The Canadian dollar was little changed against its U.S. counterpart on Friday as domestic data showed jobs rising for a fifth month, with the currency holding near its weakest level in over three weeks that it hit earlier in the session.
The Canadian economy added 31,200 jobs in October, extending a string of gains since June, and the jobless rate slipped to 6.7 per cent, the lowest since the COVID-19 pandemic started, Statistics Canada indicated.
The number of jobs added was less than the consensus estimate of 50,000 but analysts were encouraged by some details in the data, including the number of full-time jobs created and an increase in hours worked.
The Canadian dollar was trading nearly unchanged at 1.2456 to the greenback, or 80.28 U.S. cents, after hitting its weakest level since Oct. 12 at 1.2479.
For the week, the loonie was on track to decline 0.6 per cent, pressured by a pullback in oil prices.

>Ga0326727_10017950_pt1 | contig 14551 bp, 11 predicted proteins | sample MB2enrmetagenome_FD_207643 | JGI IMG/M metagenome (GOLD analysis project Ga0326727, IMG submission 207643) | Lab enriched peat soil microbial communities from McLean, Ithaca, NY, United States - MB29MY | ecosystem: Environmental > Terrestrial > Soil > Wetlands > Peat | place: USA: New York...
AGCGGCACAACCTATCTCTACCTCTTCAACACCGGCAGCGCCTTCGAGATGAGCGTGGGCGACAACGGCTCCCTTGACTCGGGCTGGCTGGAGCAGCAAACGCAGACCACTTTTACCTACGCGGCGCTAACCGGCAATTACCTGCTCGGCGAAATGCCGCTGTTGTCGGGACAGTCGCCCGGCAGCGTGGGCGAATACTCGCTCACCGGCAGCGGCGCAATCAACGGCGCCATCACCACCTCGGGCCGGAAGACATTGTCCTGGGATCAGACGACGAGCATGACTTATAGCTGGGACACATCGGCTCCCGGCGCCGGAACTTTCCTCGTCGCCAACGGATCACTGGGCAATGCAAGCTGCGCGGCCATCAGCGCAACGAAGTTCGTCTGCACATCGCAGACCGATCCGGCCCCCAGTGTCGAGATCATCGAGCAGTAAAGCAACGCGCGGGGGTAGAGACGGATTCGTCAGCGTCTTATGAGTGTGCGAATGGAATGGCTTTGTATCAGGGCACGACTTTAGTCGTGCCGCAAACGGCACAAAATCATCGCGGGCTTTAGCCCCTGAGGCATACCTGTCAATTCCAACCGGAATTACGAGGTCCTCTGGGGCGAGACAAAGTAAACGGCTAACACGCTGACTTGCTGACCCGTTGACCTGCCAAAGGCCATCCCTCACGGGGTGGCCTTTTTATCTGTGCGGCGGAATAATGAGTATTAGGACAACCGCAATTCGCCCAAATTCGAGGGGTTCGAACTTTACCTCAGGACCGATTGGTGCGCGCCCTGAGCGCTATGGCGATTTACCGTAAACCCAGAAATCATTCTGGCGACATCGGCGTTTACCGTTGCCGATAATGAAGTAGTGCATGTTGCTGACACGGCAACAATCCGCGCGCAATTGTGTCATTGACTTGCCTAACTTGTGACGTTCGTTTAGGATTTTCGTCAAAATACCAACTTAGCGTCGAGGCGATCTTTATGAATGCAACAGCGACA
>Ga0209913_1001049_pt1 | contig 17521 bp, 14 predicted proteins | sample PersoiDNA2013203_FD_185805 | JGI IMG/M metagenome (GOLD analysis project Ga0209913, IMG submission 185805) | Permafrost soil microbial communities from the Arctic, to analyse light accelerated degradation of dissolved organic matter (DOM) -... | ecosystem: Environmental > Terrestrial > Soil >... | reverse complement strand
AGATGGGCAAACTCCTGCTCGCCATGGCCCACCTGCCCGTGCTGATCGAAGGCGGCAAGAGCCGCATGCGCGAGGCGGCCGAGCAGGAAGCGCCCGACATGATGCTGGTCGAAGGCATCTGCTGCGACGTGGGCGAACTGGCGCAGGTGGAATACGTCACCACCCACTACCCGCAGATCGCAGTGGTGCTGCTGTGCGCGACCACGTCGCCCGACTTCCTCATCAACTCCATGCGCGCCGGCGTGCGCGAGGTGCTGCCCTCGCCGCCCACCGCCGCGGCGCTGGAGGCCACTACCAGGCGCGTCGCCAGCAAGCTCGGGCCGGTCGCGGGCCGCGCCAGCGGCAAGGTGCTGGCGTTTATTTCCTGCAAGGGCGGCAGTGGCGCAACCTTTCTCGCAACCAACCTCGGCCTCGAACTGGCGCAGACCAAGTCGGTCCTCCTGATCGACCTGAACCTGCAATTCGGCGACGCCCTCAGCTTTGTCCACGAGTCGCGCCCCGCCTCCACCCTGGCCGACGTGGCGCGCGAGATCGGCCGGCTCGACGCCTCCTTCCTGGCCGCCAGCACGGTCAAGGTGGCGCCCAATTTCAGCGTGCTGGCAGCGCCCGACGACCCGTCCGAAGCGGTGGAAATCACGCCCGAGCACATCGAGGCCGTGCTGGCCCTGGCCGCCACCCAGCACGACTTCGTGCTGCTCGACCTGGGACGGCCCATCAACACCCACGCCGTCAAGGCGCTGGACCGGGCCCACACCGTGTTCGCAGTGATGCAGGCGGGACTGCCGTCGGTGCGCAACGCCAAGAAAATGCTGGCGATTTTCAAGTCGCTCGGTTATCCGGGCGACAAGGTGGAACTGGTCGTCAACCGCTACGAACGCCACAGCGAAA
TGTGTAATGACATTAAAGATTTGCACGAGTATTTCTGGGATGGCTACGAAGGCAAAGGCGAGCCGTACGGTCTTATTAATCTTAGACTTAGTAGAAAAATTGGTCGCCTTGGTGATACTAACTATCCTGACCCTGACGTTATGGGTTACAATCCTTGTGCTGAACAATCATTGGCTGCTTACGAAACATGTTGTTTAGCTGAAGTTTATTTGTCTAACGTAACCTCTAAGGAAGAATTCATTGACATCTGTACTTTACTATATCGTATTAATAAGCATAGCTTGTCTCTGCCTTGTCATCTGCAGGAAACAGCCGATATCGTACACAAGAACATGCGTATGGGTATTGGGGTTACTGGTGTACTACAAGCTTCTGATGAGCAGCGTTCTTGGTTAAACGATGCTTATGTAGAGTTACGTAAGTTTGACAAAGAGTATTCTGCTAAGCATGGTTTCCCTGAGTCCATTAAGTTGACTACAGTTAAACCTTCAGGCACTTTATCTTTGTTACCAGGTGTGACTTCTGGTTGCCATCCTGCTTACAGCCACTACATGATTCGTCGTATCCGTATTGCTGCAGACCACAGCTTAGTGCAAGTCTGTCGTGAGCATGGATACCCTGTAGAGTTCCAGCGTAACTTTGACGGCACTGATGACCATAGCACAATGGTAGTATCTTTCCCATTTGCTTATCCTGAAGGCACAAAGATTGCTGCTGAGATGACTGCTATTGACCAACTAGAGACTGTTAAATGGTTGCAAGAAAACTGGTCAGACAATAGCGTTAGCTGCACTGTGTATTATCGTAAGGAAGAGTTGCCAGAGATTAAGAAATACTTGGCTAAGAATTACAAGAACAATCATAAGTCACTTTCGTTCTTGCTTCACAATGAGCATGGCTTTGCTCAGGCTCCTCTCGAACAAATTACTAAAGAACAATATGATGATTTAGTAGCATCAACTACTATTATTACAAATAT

The price of oil, one of Canada’s major exports, rebounded on Friday after OPEC+ producers rebuffed a U.S. call to raise supply to cool the market, sticking to plans for a gradual increase in output after cuts made in the face of the coronavirus crisis.
U.S. crude prices were up 1.1 per cent at $79.67 a barrel, while the U.S. dollar climbed to its highest level in more than one year against a basket of major currencies as U.S. data showed that U.S. job growth picked up in October.
Canadian government bond yields eased across a flatter curve. The 10-year was down 4.4 basis points at 1.610 per cent, after touching on Monday its highest level since May 2019 at 1.766 per cent.
Be smart with your money. Get the latest investing insights delivered right to your inbox three times a week, with the Globe Investor newsletter. Sign up today.